Cold and flu (influenza) supports for BC Public Service employees

Last updated: April 29, 2022

If you work for the BC Public Service and your worksite is registered, you can receive the annual influenza vaccine ('flu shot') at your worksite.

Contractors who work with BC Public Service employees are also eligible to receive the influenza vaccine. The worksite program is provided for your convenience and there's no cost to you.

Clinics will be taking place from late October to December.

Early Bird registration will be announced soon. Stay tuned to be entered in our draw to win fun prizes!


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Prevention

There are steps you can do to help prevent respiratory infections this season, whether a common cold, influenza, COVID-19, or other respiratory infections.

Maintaining a healthy lifestyle, eating a balanced diet, exercising regularly and getting adequate sleep are general practices for overall health; however, use the following best practices to keep yourself and our workplaces healthy:

  • Follow Provincial Health Officer orders and guidance
  • Get your influenza vaccine every year, and also get vaccinated against COVID-19
  • Stay home if you're sick, make sure you take time to recover
  • Wash your hands for 20 seconds (or use hand sanitizer) often
  • Cover your coughs and sneezes
  • Wear a mask (or face covering) when in indoor public spaces
  • Be mindful of close contact with others

About influenza

Influenza (often called 'the flu') is an acute infection of the respiratory system caused by influenza A or B virus. It is highly contagious.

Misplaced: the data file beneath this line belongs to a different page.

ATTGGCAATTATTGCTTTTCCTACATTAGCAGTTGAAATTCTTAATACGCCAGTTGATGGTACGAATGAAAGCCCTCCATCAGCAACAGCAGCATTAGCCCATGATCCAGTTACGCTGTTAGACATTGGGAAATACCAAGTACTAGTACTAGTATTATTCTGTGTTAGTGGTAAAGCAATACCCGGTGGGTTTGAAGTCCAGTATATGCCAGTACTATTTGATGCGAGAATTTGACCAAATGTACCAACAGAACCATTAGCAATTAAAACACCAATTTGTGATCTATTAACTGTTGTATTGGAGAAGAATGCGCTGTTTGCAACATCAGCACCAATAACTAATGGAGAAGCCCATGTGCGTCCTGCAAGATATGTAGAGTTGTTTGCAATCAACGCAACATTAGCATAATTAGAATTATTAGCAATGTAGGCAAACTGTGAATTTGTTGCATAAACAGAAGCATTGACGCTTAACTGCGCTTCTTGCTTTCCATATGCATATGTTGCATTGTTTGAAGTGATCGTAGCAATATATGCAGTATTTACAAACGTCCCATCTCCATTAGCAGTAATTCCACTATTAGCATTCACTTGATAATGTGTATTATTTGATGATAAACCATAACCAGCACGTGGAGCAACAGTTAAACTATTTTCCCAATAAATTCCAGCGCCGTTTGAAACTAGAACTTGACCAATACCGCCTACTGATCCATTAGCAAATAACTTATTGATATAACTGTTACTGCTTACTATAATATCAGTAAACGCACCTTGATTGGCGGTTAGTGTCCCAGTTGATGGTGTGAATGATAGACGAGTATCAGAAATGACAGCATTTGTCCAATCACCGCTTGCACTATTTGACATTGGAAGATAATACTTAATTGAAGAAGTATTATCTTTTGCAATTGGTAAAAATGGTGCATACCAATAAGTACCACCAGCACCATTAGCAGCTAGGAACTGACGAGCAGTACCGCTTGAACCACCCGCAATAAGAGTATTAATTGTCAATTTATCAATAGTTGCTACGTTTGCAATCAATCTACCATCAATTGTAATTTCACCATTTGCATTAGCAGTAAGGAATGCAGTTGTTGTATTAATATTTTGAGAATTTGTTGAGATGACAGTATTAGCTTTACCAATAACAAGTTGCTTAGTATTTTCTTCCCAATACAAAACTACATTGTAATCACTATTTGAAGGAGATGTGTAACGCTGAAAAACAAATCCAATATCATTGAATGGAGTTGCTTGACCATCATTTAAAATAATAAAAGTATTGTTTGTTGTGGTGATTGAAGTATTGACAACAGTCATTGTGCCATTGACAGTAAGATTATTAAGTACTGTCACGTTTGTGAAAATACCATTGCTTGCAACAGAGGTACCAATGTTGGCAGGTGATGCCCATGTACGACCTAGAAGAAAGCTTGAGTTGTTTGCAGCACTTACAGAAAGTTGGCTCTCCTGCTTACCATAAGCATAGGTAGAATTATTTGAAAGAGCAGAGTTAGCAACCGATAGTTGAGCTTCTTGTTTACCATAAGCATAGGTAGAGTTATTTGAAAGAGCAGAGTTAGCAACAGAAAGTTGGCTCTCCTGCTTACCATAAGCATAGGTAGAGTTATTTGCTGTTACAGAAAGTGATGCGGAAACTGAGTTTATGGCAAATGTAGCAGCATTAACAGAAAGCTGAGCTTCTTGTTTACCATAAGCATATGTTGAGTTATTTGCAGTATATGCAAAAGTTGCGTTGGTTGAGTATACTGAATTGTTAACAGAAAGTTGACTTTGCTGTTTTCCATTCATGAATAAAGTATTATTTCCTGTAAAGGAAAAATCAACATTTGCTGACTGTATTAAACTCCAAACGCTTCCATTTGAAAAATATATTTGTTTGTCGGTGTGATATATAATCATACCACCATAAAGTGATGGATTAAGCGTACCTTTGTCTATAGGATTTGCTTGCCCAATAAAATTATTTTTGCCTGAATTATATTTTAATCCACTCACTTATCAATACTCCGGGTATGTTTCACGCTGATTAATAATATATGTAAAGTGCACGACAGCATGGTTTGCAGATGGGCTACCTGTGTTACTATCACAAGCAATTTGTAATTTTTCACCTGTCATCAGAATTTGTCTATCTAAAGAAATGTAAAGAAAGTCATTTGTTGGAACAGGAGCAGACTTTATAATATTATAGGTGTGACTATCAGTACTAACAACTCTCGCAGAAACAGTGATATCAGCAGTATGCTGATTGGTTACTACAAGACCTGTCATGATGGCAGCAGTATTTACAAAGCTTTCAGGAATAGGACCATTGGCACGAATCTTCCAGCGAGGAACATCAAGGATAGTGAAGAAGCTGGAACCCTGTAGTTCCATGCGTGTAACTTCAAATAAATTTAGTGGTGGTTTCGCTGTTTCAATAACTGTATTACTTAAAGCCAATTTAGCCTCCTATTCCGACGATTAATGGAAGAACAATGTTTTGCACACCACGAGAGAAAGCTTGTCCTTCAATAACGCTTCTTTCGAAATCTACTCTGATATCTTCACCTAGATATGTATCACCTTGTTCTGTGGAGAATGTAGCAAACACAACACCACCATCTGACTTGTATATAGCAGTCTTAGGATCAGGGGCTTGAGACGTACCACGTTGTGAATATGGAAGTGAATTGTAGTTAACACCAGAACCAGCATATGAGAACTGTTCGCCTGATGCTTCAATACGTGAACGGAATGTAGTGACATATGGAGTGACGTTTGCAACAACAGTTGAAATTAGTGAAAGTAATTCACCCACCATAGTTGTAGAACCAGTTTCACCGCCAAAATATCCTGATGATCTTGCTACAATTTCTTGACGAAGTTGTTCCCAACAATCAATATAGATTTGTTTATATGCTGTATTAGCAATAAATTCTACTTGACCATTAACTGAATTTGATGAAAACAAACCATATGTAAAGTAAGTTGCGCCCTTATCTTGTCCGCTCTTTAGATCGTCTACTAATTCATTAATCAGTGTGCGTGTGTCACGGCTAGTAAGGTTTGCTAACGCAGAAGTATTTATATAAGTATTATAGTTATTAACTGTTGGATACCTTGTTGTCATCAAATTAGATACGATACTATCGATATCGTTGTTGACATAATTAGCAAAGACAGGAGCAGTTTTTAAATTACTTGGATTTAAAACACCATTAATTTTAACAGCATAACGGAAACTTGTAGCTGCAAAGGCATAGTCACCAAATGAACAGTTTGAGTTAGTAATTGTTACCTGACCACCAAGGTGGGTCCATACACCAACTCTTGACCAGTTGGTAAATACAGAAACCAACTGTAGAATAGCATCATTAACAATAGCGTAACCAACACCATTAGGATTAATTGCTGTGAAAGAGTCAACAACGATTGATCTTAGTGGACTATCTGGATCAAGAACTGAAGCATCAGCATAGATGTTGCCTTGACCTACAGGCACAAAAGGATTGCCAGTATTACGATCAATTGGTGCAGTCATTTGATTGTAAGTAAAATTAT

Influenza spreads easily from person to person through coughing, sneezing, or having face-to-face contact.

The virus can also spread when a person touches tiny droplets from a cough or sneeze and then touches their eyes, mouth or nose before washing their hands.

A person with influenza is at risk of complications; including getting other infections such as viral or bacterial pneumonia, which is an infection of the lungs.

Infants, very young children, pregnant women, the elderly, people with certain medical conditions and indigenous people are at very high risk of serious illness from influenza.

Influenza can cause serious illness and can lead to complications, hospitalization and even death.

Symptoms include:

  • Fever
  • Body aches
  • Headache
  • Fatigue
  • Runny nose
  • Loss of appetite
  • Cough or sore throat

Fever and other symptoms usually last 7 to 10 days. A cough and weakness in the body can last 2 weeks or longer.


Influenza (flu) clinics

Early Bird registration will be announced soon! Stay tuned to be entered in our draw to win fun prizes!

The BC Public Service Cold and Flu clinic program runs yearly from October to December. If you want to host a clinic at your worksite get in touch with Cold.Flu@gov.bc.ca.

This program is offered by request only. Without a volunteer worksite contact your group will not have a clinic.

Clinics are created in alignment with Public Health safety standards. Clinics can either be open to everyone or site specific.

If you're keen to receive information on upcoming clinics in your area but do not necessarily want to host one, register with Cold and Flu to receive updates.

As a worksite contact you will be asked to:

  • Register with the cold and flu program